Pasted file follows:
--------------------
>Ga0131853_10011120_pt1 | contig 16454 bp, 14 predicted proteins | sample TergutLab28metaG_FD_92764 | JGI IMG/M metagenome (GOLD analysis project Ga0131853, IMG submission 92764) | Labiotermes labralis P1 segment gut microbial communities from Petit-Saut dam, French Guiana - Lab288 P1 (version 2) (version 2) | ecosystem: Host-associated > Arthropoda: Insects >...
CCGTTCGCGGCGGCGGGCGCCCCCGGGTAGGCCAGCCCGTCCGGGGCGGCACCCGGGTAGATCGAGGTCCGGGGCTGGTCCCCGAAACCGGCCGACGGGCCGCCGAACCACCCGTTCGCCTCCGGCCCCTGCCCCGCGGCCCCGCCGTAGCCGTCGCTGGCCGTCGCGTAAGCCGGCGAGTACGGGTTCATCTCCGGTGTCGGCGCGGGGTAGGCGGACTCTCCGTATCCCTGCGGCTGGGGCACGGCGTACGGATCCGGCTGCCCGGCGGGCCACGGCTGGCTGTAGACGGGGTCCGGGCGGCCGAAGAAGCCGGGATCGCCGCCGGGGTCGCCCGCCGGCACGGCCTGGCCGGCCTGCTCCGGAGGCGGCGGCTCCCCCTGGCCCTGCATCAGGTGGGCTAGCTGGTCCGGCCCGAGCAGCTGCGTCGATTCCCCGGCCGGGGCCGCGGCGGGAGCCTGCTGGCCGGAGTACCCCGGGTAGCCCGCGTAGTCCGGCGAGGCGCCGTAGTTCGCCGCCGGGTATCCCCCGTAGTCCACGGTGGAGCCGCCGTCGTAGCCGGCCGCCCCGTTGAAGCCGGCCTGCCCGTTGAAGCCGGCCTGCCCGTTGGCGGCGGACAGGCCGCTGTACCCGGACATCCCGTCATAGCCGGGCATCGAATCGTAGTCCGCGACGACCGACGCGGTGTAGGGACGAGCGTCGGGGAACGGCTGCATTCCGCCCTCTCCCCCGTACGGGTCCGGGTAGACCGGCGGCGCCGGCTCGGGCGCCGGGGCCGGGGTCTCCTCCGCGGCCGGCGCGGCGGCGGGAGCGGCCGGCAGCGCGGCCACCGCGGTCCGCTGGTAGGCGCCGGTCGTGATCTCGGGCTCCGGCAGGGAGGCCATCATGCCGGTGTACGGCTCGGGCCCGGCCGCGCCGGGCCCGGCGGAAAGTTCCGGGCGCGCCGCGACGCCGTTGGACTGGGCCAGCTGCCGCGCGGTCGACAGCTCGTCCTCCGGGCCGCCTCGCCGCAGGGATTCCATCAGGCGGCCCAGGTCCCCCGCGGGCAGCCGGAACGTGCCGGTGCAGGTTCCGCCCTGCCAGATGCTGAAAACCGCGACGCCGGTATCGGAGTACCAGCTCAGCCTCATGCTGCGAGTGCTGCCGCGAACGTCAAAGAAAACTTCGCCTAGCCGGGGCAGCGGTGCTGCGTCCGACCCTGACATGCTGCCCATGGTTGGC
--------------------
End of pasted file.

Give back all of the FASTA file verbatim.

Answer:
>Ga0131853_10011120_pt1 | contig 16454 bp, 14 predicted proteins | sample TergutLab28metaG_FD_92764 | JGI IMG/M metagenome (GOLD analysis project Ga0131853, IMG submission 92764) | Labiotermes labralis P1 segment gut microbial communities from Petit-Saut dam, French Guiana - Lab288 P1 (version 2) (version 2) | ecosystem: Host-associated > Arthropoda: Insects >...
CCGTTCGCGGCGGCGGGCGCCCCCGGGTAGGCCAGCCCGTCCGGGGCGGCACCCGGGTAGATCGAGGTCCGGGGCTGGTCCCCGAAACCGGCCGACGGGCCGCCGAACCACCCGTTCGCCTCCGGCCCCTGCCCCGCGGCCCCGCCGTAGCCGTCGCTGGCCGTCGCGTAAGCCGGCGAGTACGGGTTCATCTCCGGTGTCGGCGCGGGGTAGGCGGACTCTCCGTATCCCTGCGGCTGGGGCACGGCGTACGGATCCGGCTGCCCGGCGGGCCACGGCTGGCTGTAGACGGGGTCCGGGCGGCCGAAGAAGCCGGGATCGCCGCCGGGGTCGCCCGCCGGCACGGCCTGGCCGGCCTGCTCCGGAGGCGGCGGCTCCCCCTGGCCCTGCATCAGGTGGGCTAGCTGGTCCGGCCCGAGCAGCTGCGTCGATTCCCCGGCCGGGGCCGCGGCGGGAGCCTGCTGGCCGGAGTACCCCGGGTAGCCCGCGTAGTCCGGCGAGGCGCCGTAGTTCGCCGCCGGGTATCCCCCGTAGTCCACGGTGGAGCCGCCGTCGTAGCCGGCCGCCCCGTTGAAGCCGGCCTGCCCGTTGAAGCCGGCCTGCCCGTTGGCGGCGGACAGGCCGCTGTACCCGGACATCCCGTCATAGCCGGGCATCGAATCGTAGTCCGCGACGACCGACGCGGTGTAGGGACGAGCGTCGGGGAACGGCTGCATTCCGCCCTCTCCCCCGTACGGGTCCGGGTAGACCGGCGGCGCCGGCTCGGGCGCCGGGGCCGGGGTCTCCTCCGCGGCCGGCGCGGCGGCGGGAGCGGCCGGCAGCGCGGCCACCGCGGTCCGCTGGTAGGCGCCGGTCGTGATCTCGGGCTCCGGCAGGGAGGCCATCATGCCGGTGTACGGCTCGGGCCCGGCCGCGCCGGGCCCGGCGGAAAGTTCCGGGCGCGCCGCGACGCCGTTGGACTGGGCCAGCTGCCGCGCGGTCGACAGCTCGTCCTCCGGGCCGCCTCGCCGCAGGGATTCCATCAGGCGGCCCAGGTCCCCCGCGGGCAGCCGGAACGTGCCGGTGCAGGTTCCGCCCTGCCAGATGCTGAAAACCGCGACGCCGGTATCGGAGTACCAGCTCAGCCTCATGCTGCGAGTGCTGCCGCGAACGTCAAAGAAAACTTCGCCTAGCCGGGGCAGCGGTGCTGCGTCCGACCCTGACATGCTGCCCATGGTTGGC